I recently came across this review article: https://www.
I quickly noted that they ranked massage as one of the best recovery modalities around. And if course then I remembered that I wrote an article last year saying that (n=1) I got no real results from it. You can read that article here: http://articles.
By Mike Tuchscherer 2 April 2018
There are no magic programs. Coaching is about a lot more than writing a good program. Of course writing a good program as part of being a good powerlifting coach especially in an online setting but to think that there is just writing the program is to misunderstand the process and to do a serious disservice to all the clients who put their trust in you. Read more…
By Mike Tuchscherer 07 March 2018
Many of us treat “what works for you” like a math problem and it’s not. If I ask you “What is 247*53”, you likely don’t know the answer right off the top of your head. But with a little calculation, you can pretty easily figure out that the answer is 13091. Now if I ask you again “what is 247*53”, you don’t need to go through the same steps. You just remember that the last time the answer worked out to be 13091 and assume it’s the same answer this time. And as long as you did the math right, that’s a good assumption to make. It saves you time.
By Mike Tuchscherer 28 February 2018
Bottom line up front: It wasn’t developed for Powerlifters and will have limited direct applicability. A much better way is to extract the useful information from it and apply the principles rather than the chart directly.
By Mike Tuchscherer 14 February 2018
Bottom line up front: measuring fatigue helps you make useful training choices, but will not help you to decide whether to go for a PR or not. Read more…
by Mike Tuchscherer, 10 Jan 2018
In 2013 I met Boris Sheiko at a seminar he was conducting in Vicenza, Italy. It was quite an enjoyable time and we had several interesting conversations that day, particularly over lunch. I’m sure it’s no surprise and probably goes without saying that we generally agreed on most things coaching related. But one thing that we didn’t agree on was particularly interesting. He feels that working with 90%+ loads are especially taxing to the lifter. I do not. Coach Sheiko (or whoever runs his social media accounts) recently posted about his opinion, so I wanted to weigh in with mine.
by Mike Tuchscherer, 20 December 2017
Deloading is taking an easy week every third or fourth week, right? Well… That’s a caricature of what effective deloading looks like. In most standard cases, deload training is intended to reduce accumulated fatigue and facilitate adaptation to future training cycles.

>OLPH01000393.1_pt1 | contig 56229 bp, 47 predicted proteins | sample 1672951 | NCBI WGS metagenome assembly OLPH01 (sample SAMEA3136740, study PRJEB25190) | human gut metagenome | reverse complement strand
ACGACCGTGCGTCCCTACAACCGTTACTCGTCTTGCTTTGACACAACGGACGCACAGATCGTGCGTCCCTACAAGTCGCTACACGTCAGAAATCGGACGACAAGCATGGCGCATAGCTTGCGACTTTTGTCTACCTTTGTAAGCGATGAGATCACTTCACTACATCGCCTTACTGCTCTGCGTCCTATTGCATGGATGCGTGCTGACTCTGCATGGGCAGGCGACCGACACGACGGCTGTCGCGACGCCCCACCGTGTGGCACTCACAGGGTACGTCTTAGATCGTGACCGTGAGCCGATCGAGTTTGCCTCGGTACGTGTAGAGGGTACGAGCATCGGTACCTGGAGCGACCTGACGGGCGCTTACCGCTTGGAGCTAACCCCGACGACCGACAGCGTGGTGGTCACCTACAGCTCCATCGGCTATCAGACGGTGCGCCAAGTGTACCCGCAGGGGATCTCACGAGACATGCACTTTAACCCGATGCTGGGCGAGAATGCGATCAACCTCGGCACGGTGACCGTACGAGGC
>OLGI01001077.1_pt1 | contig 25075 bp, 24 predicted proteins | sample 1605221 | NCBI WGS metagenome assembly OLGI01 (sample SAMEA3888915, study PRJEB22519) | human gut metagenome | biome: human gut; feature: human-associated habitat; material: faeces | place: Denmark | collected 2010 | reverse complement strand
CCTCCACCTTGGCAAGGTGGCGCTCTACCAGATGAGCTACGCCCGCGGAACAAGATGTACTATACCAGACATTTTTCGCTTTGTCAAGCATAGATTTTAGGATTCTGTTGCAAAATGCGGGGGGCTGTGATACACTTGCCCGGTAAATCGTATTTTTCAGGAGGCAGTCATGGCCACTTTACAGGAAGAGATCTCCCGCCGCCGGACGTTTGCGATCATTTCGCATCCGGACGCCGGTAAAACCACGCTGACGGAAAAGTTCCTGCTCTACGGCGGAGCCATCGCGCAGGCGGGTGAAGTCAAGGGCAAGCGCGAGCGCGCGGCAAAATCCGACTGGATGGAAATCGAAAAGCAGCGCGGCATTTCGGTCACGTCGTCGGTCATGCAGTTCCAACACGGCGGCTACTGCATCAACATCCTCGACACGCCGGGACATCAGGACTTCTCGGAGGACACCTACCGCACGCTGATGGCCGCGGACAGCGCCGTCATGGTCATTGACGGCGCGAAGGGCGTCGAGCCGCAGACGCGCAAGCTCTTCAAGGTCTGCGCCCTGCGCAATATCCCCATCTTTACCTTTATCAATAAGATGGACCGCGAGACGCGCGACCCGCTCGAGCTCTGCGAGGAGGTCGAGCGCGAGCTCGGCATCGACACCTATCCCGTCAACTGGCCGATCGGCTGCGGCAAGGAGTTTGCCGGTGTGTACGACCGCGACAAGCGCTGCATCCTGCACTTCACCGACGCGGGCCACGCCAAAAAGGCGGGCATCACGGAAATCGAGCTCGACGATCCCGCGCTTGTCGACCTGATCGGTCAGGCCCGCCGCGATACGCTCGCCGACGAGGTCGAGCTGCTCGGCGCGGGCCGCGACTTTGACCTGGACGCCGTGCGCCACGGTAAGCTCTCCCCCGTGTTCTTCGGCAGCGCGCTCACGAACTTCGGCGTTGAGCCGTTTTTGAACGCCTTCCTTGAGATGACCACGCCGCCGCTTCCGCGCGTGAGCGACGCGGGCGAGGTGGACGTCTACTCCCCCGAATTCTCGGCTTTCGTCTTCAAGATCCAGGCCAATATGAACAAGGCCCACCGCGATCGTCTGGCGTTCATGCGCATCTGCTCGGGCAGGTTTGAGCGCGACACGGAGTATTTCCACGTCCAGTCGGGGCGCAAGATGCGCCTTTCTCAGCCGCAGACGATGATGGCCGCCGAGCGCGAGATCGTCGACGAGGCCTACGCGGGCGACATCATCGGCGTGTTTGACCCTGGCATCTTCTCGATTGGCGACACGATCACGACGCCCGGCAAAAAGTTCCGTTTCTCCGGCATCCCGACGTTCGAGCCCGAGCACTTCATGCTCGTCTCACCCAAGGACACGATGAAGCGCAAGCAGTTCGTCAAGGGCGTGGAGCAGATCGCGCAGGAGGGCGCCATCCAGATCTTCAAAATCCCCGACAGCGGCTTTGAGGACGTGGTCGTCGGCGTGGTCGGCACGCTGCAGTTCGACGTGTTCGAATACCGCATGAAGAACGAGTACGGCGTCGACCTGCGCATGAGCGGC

By Mike Tuchscherer, 14 November 2017
One of the general movement deficiencies I identify in the powerlifts is “squishing”, but a lot of people don’t know what I mean by this term. In powerlifting, you need to be solid and stable to effectively transmit force into the barbell without any leakage with maximum safety. “Squishing” is basically a failure to do that. It can look different in each lift, so let me explain in a bit more detail.
Correcting Max-Effort Technical Deviations
By Mike Tuchscherer, 10 September 2017
I’ve written before about why I think including assistance work is a good idea. And I do mean *assistance* work, not just supplemental work. And the more I think about it, the more convinced I become that this is the best way to develop strength over the long term.
Quick aside on exercise classification before we get started…
Competition Exercise: The exercise as it’s performed in competition. If you squat low-bar in competition, then high bar squats are not a competition exercise. If you wear a belt in competition, beltless work is not a competition exercise.
Assistance Exercise: Exercises that are very closely related to the competition exercise, but contain 1-2 small changes to give the lift a certain emphasis. Things like pause squats, deadlifts with chains, or board presses all fall into this category.
Supplemental Exercise: Exercises that train the same muscles, but not the same movements. Usually trained for higher reps as well. Exercises like lunges, military press, and good mornings fit into this category.
Using Block Reviews
By Mike Tuchscherer, 12 September 2017
In my estimation, there is only one good reason to keep a training log – to help you make better training decisions. That’s it. Lots of people keep a log just to write down what they did, but never make use of the information. What’s the point?
Our training log is a free application that ANYONE can use. And we’re building new tools all the time to help you make better training choices. One feature that I really love is called the Block Review.
Purpose of the Block Review
We all know that people respond differently to training. It’s training law – the law of individual differences. It’s trivially obvious to observe. So once you’re past the beginning stages the question becomes how can you optimize your training so that it’s producing the best progress it can – FOR YOU. Unfortunately no one can tell you what it is. There is no test you can take. There’s no system that will find it for you. You need to find it for yourself. And figuring this out is where the block review proves highly valuable. Read more…